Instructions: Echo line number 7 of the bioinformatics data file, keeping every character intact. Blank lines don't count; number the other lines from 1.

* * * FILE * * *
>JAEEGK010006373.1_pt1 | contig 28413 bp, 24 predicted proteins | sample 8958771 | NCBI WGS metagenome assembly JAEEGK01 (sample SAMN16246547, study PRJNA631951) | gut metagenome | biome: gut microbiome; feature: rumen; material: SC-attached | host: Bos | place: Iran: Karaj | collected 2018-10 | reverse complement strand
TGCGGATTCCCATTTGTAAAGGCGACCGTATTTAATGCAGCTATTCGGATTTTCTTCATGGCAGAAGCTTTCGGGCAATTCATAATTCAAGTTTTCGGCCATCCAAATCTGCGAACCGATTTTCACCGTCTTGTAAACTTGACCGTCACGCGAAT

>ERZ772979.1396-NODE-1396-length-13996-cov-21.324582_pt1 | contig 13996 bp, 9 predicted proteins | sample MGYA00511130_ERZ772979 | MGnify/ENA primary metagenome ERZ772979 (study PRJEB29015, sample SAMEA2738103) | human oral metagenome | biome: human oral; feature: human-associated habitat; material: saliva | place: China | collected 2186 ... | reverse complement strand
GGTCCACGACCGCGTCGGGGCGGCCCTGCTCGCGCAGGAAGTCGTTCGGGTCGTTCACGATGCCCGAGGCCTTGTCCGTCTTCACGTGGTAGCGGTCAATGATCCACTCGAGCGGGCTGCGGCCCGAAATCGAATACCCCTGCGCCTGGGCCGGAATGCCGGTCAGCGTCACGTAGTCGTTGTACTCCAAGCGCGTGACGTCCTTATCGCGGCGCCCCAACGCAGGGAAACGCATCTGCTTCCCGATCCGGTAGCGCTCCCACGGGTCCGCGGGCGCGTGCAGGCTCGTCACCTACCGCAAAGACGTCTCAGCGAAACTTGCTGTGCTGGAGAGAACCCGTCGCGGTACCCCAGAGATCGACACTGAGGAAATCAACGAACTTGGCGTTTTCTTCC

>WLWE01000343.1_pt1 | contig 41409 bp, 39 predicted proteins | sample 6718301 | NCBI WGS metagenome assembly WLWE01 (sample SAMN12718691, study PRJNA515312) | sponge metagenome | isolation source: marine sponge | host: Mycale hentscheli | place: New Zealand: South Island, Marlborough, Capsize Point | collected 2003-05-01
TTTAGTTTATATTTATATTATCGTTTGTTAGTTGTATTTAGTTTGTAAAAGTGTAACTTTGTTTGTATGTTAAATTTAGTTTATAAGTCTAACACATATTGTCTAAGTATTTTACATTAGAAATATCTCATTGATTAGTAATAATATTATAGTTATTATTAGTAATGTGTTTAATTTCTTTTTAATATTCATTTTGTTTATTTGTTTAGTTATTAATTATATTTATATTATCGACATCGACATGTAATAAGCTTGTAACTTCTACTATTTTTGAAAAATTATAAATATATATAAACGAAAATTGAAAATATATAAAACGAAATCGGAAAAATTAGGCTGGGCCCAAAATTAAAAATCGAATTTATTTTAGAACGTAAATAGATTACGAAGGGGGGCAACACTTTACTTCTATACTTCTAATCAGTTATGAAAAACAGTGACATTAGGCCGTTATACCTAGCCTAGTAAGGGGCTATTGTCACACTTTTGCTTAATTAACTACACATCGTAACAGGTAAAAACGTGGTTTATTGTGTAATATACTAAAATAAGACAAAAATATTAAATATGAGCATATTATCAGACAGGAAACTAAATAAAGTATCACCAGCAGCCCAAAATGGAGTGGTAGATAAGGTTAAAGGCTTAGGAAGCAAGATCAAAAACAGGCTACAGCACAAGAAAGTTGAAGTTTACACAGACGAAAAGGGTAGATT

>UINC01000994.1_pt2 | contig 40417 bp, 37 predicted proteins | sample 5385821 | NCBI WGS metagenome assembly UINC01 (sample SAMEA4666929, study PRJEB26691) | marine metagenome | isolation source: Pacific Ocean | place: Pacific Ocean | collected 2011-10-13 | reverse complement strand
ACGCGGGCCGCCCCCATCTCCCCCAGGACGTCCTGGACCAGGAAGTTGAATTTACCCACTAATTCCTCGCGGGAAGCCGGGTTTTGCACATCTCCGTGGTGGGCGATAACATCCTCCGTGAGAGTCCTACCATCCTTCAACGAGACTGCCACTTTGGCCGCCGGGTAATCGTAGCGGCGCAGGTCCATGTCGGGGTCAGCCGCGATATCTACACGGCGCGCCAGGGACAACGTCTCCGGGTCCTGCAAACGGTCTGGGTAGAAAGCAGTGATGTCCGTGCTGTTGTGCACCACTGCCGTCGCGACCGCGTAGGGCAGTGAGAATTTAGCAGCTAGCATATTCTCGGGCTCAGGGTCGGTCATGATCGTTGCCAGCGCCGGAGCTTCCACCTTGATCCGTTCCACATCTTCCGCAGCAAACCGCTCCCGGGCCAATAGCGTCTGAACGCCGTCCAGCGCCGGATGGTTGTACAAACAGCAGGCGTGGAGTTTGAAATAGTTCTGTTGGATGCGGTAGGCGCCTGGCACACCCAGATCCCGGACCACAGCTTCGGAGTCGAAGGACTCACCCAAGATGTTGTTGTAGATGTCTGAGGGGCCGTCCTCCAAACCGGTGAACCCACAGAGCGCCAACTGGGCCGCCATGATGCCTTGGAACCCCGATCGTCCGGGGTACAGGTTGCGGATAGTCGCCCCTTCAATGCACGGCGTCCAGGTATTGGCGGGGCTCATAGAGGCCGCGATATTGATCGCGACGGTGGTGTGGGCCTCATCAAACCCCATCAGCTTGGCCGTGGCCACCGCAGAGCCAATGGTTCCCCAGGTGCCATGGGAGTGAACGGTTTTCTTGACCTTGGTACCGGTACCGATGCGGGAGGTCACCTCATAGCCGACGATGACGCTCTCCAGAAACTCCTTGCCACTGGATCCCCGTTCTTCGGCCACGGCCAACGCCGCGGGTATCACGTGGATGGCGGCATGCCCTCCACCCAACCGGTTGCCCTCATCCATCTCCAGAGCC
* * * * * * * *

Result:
>UINC01000994.1_pt2 | contig 40417 bp, 37 predicted proteins | sample 5385821 | NCBI WGS metagenome assembly UINC01 (sample SAMEA4666929, study PRJEB26691) | marine metagenome | isolation source: Pacific Ocean | place: Pacific Ocean | collected 2011-10-13 | reverse complement strand